When Californians need more water, they take it from their neighbors. Image credit: Robert Goldstrom
On Monday morning, the Supreme Court issued an odd ruling in the biggest labor union case in years, Harris v. Quinn.
The conservative majority, ruled 5-4, that personal assistants in publicly funded Illinois home health-care, who are represented by the SEIU, do not have to pay their fair share of union dues if they choose not to be members.
So it was a blow to organized labor.
But it wasn’t as big a blow as it could have been, as Justice Elena Kagan noted in her dissenting opinion.
“One aspect of today’s opinion is cause for satisfaction, though hardly applause,” she wrote. While the conservative majority disparaged a 1977 Supreme Court case, Abood vs. Detroit Board of Education, that set the precedent in this case, it did not overturn that decision.
“That is to the good—or at least better than it might be,” Kagan said. “The Abood rule is deeply entrenched, and is the foundation for not tens or hundreds, but thousands of contracts between unions and governments across the nation.”
The majority’s decision, written by Samuel Alito, suggests that several of the conservative justices wanted to toss out Abood, which would have resulted, Kagan said, in “imposing a right-to-work regime for all government employees.”
But the majority instead made a narrow ruling. It took pains to draw a distinction between the personal assistants in Illinois, who “are almost entirely answerable to the customers and not to the state, as opposed to what it called “full-fledged” public employees. It ruled that those personal assistants did not have to pay fees to the union.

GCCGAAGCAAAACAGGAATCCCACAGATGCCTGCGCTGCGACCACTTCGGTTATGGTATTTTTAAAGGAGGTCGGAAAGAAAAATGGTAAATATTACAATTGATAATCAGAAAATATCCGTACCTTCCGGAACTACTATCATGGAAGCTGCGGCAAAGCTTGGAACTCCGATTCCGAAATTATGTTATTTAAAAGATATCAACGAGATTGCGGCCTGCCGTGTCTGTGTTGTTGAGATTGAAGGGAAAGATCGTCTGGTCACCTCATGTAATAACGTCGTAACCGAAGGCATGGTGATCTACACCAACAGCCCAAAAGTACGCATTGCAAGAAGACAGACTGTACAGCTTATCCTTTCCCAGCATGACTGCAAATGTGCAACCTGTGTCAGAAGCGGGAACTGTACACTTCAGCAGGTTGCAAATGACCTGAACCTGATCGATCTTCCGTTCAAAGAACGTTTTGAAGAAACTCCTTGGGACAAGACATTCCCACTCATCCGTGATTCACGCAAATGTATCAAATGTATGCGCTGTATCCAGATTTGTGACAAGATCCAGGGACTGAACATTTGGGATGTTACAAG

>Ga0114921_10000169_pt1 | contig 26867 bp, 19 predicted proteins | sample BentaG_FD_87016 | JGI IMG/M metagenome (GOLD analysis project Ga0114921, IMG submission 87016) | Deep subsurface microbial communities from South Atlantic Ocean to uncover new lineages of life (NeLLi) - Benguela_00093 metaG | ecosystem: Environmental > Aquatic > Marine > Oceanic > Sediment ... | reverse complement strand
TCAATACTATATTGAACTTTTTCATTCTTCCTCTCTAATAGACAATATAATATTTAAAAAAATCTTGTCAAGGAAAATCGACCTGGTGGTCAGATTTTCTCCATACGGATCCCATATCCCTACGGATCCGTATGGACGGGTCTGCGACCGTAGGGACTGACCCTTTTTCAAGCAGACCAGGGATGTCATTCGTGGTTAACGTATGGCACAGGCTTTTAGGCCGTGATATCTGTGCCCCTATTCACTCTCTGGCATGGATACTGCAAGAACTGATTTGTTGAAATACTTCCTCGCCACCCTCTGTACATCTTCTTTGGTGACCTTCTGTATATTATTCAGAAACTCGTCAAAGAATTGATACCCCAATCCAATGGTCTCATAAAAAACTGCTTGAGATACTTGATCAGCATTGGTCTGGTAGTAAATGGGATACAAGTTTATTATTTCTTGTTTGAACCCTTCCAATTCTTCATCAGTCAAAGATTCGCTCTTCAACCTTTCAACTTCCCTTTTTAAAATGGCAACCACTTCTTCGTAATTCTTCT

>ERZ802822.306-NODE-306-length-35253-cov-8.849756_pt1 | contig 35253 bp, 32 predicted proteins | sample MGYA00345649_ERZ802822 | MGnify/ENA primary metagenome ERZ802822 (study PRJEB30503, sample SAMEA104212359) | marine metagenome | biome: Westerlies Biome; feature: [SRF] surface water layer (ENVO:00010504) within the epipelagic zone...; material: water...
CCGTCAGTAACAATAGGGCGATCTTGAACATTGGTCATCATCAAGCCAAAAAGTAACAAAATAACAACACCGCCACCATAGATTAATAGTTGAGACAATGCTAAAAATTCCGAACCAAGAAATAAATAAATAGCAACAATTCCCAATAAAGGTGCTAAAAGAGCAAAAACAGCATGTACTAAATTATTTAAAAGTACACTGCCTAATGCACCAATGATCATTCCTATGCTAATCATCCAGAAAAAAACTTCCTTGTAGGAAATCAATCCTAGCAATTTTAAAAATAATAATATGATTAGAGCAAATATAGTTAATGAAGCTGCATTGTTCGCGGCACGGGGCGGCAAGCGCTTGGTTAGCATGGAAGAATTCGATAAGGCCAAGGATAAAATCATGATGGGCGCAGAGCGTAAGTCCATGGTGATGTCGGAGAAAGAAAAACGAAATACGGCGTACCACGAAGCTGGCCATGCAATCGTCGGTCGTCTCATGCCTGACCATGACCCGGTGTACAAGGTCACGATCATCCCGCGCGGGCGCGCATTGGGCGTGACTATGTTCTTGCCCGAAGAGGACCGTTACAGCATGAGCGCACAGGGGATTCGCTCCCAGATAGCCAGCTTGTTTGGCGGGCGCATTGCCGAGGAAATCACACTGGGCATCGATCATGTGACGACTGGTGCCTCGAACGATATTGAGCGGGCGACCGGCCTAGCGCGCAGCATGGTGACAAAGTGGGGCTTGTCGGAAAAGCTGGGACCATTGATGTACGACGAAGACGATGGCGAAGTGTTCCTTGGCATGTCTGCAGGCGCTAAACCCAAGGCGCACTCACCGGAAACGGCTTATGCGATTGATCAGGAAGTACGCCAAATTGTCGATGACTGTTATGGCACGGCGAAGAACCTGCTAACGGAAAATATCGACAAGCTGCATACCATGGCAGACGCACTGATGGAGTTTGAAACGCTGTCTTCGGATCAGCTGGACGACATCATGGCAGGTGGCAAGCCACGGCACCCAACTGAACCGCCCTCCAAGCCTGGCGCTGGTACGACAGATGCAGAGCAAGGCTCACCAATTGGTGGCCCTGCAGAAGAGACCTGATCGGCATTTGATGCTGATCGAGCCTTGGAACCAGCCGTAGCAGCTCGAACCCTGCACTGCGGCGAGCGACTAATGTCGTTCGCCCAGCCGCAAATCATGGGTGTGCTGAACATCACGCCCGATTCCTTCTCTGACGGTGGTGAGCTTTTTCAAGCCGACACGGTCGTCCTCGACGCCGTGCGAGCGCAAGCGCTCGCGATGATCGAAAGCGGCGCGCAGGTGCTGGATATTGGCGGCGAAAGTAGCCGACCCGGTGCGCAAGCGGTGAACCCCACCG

The case revolves around the “free-rider problem” that unions have had to deal with for a long time: people in the organized shop who choose not to belong to the union can still reap its rewards in higher pay and better benefits.
In the Abood case, the court ruled that that such people needed to pay an agency fee to cover the union’s work on their behalf, though not the union’s expenditures on political or ideological causes.
The logic of Alito’s decision expressed hostility to such an agency fee, not only for “full-fledged” public sector workers but for all workers.
“The agency-fee provision cannot be sustained,” he wrote, “unless the cited benefits for personal assistants could not have been achieved if the union had been required to depend for funding on the dues paid by those personal assistants who chose to join. No such showing has been made.”
In the future, unions in the private and public sector may, in some cases, be hard-pressed to show this, so employers may seize on this passage to further erode union rights.
And Alito also made a First Amendment argument that cast a shadow over the right of all unions to collect agency fees from nonunion members.
“Agency-fee provisions unquestionably impose a heavy burden on the First Amendment interests of objecting employees,” he wrote for the majority. “Except perhaps in the rarest of circumstances, no person in this country may be compelled to subsidize speech by a third party that he or she does not wish to support.”
But for some reason, he and his conservative colleagues stepped back from what Kagan called the “radical” move to overturn almost four decades of labor law. And so the union shop lives.